Action Center
Understanding Different Policy Solutions: Licensure vs. Standards vs. Equipment Regulations
June 17, 2024 by Meredith Check

My state doesn’t have licensure for imaging. Does that mean just anyone can perform these procedures?  

ASRT often gets this question, and the simple answer is: it’s complicated. 

The ASRT Government Relations and Public Policy Department categorizes the laws and policies that govern medical imaging and radiation therapy at the state level into three main buckets: licensure, standards and equipment regulations. While every state may use different verbiage, for the sake of consistency and ease of understanding, we use the following generalizations. 

On the newly designed States That Regulate page, ASRT defines the categories as: 

Licensure is any form of permission granted by a state to practice; states vary in terminology: license, certificate, permit. 

Standards mean that a regulatory board has required some education and training to be allowed to practice (usually national credentials). 

Equipment Regulations mean that there are operator requirements included in the regulation of the operation of specific equipment. 

The main differences here are that a licensure program typically requires a board or oversight committee made up of medical imaging and radiation therapy professionals who have the authority to set scope of practice and ensure compliance. A standard will not create an oversight board, and you are not issued any kind of permit, rather you must submit proof that you are educated and trained, and you are allowed to practice. Both licensure and standards generally require a legislative effort to be established. On the other hand, an equipment regulation is often put forward through radiation control — the state department that handles the operation of equipment that emits or utilizes radiation.  

Although licensure is the ideal policy solution for laws governing the practice of medical imaging and radiation therapy, every policy solution ASRT advocates for ensures every individual meets nationally recognized standards for education and training, whether that’s ASRT or our partner organizations. 

If licensure is best, why isn’t that the only policy solution we work toward? 

As much as we would love all state governments to do exactly what we want, the reality is each state has the authority to regulate health professions as it sees fit, and political philosophies around licensure vary as greatly as the states themselves. Although licensure, and the accompanying government oversight, is an easy sell in some places, in others, any licensure (and the accompanying oversight) is considered a hindrance to access to jobs. In those states, standards or equipment regulations are more likely to be successful.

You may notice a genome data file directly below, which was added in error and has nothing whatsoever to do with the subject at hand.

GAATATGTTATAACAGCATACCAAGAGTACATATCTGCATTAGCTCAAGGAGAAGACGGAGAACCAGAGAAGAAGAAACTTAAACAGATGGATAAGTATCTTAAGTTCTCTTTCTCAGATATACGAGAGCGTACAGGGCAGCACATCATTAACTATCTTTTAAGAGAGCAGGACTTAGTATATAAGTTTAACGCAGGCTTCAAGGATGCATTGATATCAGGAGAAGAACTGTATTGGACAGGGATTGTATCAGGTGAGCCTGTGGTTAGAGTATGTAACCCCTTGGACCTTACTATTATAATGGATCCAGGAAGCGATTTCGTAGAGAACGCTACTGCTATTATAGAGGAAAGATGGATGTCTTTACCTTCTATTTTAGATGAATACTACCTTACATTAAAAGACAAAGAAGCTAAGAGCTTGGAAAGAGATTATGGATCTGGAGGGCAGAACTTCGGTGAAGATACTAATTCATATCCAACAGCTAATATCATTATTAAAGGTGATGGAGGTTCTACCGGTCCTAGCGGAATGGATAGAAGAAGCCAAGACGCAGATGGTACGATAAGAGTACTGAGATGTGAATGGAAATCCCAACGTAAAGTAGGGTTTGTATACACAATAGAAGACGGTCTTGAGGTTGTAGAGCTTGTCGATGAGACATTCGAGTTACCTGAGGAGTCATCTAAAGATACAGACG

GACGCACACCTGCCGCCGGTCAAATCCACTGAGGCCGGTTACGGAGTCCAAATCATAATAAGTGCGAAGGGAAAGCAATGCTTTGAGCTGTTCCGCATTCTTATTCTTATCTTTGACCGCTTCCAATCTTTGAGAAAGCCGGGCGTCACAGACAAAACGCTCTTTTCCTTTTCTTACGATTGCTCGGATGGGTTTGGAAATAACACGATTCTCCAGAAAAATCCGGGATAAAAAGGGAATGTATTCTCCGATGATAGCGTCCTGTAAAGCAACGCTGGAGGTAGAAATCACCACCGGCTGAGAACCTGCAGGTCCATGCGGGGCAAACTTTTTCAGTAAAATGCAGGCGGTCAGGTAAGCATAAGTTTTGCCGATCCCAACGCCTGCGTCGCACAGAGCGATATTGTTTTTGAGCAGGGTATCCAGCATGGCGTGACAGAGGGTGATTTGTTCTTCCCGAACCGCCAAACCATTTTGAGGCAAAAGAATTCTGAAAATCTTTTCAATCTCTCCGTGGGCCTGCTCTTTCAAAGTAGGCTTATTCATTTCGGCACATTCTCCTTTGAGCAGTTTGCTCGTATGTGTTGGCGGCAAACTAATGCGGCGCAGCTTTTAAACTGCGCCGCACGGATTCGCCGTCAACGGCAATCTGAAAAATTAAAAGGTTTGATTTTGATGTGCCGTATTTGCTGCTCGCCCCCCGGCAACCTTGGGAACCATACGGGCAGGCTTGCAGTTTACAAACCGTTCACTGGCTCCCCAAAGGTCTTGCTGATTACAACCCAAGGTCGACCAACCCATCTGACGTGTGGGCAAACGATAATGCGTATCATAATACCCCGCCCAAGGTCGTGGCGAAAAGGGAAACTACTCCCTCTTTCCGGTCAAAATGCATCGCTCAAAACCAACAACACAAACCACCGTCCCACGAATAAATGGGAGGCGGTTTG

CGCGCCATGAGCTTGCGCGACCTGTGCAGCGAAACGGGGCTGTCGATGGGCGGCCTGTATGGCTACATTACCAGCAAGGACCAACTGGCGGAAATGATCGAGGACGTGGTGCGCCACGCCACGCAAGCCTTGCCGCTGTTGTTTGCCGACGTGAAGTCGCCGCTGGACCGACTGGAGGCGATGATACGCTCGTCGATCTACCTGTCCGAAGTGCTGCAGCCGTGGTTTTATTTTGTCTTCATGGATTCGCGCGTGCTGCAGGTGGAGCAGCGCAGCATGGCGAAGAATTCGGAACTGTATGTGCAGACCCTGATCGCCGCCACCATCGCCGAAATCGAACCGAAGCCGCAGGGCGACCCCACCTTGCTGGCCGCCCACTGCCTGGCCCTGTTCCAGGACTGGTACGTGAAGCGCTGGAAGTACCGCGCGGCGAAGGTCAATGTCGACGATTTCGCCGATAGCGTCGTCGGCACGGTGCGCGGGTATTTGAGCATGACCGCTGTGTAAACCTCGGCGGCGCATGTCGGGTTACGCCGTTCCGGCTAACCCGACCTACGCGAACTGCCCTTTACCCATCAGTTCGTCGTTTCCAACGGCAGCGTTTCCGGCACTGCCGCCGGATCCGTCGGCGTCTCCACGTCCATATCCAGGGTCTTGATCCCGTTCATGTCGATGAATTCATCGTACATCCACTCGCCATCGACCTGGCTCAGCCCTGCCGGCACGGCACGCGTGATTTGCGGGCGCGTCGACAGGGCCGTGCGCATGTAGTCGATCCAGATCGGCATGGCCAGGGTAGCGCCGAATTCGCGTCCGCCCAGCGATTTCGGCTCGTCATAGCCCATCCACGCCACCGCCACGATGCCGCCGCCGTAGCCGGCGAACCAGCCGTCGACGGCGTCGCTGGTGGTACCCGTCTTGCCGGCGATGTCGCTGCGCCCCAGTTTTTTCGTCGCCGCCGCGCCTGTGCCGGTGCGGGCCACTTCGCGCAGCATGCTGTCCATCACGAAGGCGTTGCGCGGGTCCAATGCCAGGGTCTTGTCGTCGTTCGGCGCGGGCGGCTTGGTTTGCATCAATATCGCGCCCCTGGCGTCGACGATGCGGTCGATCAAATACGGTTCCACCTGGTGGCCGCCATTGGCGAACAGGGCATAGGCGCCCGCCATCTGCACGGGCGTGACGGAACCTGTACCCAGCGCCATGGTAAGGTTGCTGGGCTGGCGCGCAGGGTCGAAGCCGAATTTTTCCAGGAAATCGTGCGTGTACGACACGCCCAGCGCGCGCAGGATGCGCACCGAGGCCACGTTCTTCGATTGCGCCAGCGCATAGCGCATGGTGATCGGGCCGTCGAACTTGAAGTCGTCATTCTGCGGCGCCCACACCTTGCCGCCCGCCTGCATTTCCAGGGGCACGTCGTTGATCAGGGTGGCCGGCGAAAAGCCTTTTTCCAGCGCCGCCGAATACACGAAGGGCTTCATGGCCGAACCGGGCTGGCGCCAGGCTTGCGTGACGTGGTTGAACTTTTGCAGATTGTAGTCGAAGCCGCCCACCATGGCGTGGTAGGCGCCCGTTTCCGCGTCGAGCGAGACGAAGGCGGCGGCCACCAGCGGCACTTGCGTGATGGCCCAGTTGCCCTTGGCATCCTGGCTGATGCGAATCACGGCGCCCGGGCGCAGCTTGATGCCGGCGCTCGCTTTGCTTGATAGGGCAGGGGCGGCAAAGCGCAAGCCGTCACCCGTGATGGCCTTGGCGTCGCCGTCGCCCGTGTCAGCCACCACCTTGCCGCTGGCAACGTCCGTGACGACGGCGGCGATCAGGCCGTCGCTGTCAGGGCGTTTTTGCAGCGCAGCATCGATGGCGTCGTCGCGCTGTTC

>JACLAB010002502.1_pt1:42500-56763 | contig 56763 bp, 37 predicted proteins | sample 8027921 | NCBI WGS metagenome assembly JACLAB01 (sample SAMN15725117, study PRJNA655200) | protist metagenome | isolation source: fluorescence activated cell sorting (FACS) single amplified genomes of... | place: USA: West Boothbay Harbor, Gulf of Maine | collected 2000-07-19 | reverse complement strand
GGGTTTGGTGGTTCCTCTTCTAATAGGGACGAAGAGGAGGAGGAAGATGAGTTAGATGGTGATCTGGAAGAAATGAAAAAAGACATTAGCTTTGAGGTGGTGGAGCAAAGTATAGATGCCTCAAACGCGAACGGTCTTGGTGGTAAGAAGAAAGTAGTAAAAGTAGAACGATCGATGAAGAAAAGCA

One of the best examples of a successful standard is in Colorado. This state requires medical imaging and radiation therapy professionals to submit their national credentials (e.g., ARRT, NMTCB) to the Colorado Department of Public Health and Environment Radiation Management to register with the state. From there, a technologist is only required to maintain their national credential to remain in good standing. 

Equipment regulations are the third and final option for a policy solution. Because they do not require legislative effort, equipment regulations are often the easiest solution for state governments and advocates to implement. Advocates do not have to wrangle a bill through the representative government, and state governments are only expanding on the authority they already have, not expanding the size of the government. Unfortunately, because equipment regulations are the easiest to accomplish, they are also the easiest to rescind.  

Bottom line: any policy solution that guarantees only those who are appropriately educated and trained are performing medical imaging and radiation therapy procedures is a good policy solution. Each solution discussed has pros and cons, and there is not a one-size-fits-all approach for state governments. 

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The mission of the American Society of Radiologic Technologists is to advance and elevate the medical imaging and radiation therapy profession and to enhance the quality and safety of patient care. ASRT strives to be the premier professional association for the medical imaging and radiation therapy community through education, advocacy, research and innovation.

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